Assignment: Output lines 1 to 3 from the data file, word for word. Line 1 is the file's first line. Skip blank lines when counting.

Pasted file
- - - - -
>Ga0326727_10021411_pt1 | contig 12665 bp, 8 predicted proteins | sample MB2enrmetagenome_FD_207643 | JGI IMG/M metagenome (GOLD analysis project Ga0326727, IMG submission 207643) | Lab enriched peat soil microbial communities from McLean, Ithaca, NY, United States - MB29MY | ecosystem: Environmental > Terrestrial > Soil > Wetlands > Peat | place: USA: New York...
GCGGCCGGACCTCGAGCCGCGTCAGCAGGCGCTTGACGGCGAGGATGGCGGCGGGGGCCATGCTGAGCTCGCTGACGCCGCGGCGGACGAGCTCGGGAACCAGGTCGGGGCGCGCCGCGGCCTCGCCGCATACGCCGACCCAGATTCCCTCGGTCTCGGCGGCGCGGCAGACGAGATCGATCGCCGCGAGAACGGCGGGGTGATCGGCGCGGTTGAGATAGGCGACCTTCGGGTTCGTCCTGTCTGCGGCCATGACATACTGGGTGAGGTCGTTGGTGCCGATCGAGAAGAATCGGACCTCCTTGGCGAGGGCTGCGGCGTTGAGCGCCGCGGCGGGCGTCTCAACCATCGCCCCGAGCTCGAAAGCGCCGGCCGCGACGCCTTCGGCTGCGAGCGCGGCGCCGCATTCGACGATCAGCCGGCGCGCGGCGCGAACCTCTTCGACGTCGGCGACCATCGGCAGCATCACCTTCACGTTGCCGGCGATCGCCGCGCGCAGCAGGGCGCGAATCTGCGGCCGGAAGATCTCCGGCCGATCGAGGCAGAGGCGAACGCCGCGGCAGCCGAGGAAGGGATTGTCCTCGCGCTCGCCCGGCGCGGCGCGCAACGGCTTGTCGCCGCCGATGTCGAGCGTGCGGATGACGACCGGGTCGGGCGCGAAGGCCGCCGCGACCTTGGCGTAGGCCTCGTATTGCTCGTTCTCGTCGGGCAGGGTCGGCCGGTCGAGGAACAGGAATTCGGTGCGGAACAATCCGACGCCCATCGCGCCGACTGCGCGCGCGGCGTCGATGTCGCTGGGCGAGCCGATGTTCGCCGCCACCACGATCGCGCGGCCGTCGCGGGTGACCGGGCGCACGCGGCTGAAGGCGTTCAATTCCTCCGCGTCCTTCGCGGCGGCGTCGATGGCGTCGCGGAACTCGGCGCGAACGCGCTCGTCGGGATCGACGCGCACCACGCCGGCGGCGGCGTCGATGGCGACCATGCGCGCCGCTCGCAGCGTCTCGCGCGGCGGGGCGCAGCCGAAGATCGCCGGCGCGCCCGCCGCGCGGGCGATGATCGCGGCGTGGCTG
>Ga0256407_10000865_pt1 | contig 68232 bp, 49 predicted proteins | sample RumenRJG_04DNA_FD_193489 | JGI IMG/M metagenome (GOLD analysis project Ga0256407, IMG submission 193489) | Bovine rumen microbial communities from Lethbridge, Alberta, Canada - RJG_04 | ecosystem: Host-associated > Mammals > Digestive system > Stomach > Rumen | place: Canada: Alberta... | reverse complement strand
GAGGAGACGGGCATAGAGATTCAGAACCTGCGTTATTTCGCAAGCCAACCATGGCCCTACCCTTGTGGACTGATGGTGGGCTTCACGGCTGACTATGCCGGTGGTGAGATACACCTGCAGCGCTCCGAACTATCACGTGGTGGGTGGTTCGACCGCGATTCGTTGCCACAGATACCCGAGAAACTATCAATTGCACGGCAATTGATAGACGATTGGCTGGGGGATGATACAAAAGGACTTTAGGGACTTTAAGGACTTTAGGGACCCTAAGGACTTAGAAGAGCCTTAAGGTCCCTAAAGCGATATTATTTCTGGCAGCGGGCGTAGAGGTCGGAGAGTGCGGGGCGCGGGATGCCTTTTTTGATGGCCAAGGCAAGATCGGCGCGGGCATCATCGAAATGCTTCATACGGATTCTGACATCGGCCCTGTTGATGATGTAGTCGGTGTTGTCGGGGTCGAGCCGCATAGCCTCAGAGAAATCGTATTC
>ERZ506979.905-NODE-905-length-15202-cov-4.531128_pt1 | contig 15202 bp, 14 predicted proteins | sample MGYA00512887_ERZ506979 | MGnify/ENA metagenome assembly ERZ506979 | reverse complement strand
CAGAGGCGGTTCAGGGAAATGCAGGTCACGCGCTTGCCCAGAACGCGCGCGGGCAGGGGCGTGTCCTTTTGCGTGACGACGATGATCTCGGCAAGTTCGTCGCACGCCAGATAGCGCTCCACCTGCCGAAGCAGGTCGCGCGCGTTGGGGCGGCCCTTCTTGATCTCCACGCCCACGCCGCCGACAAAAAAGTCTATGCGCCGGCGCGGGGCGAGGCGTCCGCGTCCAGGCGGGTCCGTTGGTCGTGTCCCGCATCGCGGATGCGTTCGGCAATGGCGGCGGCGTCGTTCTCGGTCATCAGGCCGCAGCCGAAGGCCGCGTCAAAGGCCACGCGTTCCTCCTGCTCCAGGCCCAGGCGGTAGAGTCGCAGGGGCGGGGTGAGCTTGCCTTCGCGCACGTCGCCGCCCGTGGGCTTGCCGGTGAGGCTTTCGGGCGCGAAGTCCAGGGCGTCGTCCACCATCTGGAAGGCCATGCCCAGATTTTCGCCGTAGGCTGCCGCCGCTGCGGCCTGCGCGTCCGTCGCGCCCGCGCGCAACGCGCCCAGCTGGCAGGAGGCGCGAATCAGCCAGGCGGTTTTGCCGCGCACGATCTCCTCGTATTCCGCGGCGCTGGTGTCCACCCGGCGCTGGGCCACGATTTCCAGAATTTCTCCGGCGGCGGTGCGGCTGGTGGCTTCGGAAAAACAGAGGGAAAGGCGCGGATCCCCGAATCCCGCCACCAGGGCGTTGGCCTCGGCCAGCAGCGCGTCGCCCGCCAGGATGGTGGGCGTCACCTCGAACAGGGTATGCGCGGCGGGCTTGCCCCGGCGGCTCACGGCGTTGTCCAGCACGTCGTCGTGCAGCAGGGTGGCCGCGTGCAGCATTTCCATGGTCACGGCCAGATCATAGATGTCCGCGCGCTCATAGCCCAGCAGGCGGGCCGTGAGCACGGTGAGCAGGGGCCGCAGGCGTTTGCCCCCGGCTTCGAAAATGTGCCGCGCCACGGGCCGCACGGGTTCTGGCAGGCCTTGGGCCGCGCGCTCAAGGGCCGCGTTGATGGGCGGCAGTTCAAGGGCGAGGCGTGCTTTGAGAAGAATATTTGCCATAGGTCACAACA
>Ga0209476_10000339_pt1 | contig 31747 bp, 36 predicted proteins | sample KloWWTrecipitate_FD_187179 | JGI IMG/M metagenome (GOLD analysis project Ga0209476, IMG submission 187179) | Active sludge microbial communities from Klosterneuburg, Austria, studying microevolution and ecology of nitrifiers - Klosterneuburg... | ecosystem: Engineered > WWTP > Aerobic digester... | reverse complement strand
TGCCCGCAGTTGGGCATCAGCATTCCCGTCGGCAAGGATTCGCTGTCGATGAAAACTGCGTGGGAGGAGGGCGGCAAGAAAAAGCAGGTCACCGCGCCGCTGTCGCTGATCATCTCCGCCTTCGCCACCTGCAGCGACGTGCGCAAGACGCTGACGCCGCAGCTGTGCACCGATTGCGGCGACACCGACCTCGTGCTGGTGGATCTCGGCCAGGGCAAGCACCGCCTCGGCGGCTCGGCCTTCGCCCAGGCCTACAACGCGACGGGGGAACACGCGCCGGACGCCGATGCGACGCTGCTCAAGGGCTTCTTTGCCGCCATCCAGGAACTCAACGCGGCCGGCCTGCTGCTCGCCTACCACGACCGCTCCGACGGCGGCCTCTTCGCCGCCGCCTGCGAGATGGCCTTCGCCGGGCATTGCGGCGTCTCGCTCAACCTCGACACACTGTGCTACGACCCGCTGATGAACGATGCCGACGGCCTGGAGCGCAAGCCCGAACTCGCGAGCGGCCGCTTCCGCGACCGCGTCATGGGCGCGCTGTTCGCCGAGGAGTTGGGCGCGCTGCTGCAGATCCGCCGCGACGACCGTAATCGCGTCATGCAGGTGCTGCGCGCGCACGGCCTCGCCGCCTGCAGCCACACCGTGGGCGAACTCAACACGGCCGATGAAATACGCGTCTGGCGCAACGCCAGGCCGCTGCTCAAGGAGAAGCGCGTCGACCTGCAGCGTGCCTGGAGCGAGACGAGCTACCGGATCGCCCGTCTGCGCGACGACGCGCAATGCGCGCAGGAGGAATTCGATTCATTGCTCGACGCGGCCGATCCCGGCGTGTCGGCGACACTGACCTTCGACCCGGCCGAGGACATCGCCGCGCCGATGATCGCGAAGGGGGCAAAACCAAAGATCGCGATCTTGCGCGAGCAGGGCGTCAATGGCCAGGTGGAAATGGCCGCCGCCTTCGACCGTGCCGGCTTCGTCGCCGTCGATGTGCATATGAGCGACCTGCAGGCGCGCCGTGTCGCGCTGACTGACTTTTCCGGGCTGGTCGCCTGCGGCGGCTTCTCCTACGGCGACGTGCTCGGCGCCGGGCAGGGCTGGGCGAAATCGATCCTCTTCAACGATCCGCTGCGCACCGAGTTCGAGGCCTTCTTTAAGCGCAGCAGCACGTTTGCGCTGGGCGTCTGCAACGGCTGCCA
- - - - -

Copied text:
>Ga0326727_10021411_pt1 | contig 12665 bp, 8 predicted proteins | sample MB2enrmetagenome_FD_207643 | JGI IMG/M metagenome (GOLD analysis project Ga0326727, IMG submission 207643) | Lab enriched peat soil microbial communities from McLean, Ithaca, NY, United States - MB29MY | ecosystem: Environmental > Terrestrial > Soil > Wetlands > Peat | place: USA: New York...
GCGGCCGGACCTCGAGCCGCGTCAGCAGGCGCTTGACGGCGAGGATGGCGGCGGGGGCCATGCTGAGCTCGCTGACGCCGCGGCGGACGAGCTCGGGAACCAGGTCGGGGCGCGCCGCGGCCTCGCCGCATACGCCGACCCAGATTCCCTCGGTCTCGGCGGCGCGGCAGACGAGATCGATCGCCGCGAGAACGGCGGGGTGATCGGCGCGGTTGAGATAGGCGACCTTCGGGTTCGTCCTGTCTGCGGCCATGACATACTGGGTGAGGTCGTTGGTGCCGATCGAGAAGAATCGGACCTCCTTGGCGAGGGCTGCGGCGTTGAGCGCCGCGGCGGGCGTCTCAACCATCGCCCCGAGCTCGAAAGCGCCGGCCGCGACGCCTTCGGCTGCGAGCGCGGCGCCGCATTCGACGATCAGCCGGCGCGCGGCGCGAACCTCTTCGACGTCGGCGACCATCGGCAGCATCACCTTCACGTTGCCGGCGATCGCCGCGCGCAGCAGGGCGCGAATCTGCGGCCGGAAGATCTCCGGCCGATCGAGGCAGAGGCGAACGCCGCGGCAGCCGAGGAAGGGATTGTCCTCGCGCTCGCCCGGCGCGGCGCGCAACGGCTTGTCGCCGCCGATGTCGAGCGTGCGGATGACGACCGGGTCGGGCGCGAAGGCCGCCGCGACCTTGGCGTAGGCCTCGTATTGCTCGTTCTCGTCGGGCAGGGTCGGCCGGTCGAGGAACAGGAATTCGGTGCGGAACAATCCGACGCCCATCGCGCCGACTGCGCGCGCGGCGTCGATGTCGCTGGGCGAGCCGATGTTCGCCGCCACCACGATCGCGCGGCCGTCGCGGGTGACCGGGCGCACGCGGCTGAAGGCGTTCAATTCCTCCGCGTCCTTCGCGGCGGCGTCGATGGCGTCGCGGAACTCGGCGCGAACGCGCTCGTCGGGATCGACGCGCACCACGCCGGCGGCGGCGTCGATGGCGACCATGCGCGCCGCTCGCAGCGTCTCGCGCGGCGGGGCGCAGCCGAAGATCGCCGGCGCGCCCGCCGCGCGGGCGATGATCGCGGCGTGGCTG
>Ga0256407_10000865_pt1 | contig 68232 bp, 49 predicted proteins | sample RumenRJG_04DNA_FD_193489 | JGI IMG/M metagenome (GOLD analysis project Ga0256407, IMG submission 193489) | Bovine rumen microbial communities from Lethbridge, Alberta, Canada - RJG_04 | ecosystem: Host-associated > Mammals > Digestive system > Stomach > Rumen | place: Canada: Alberta... | reverse complement strand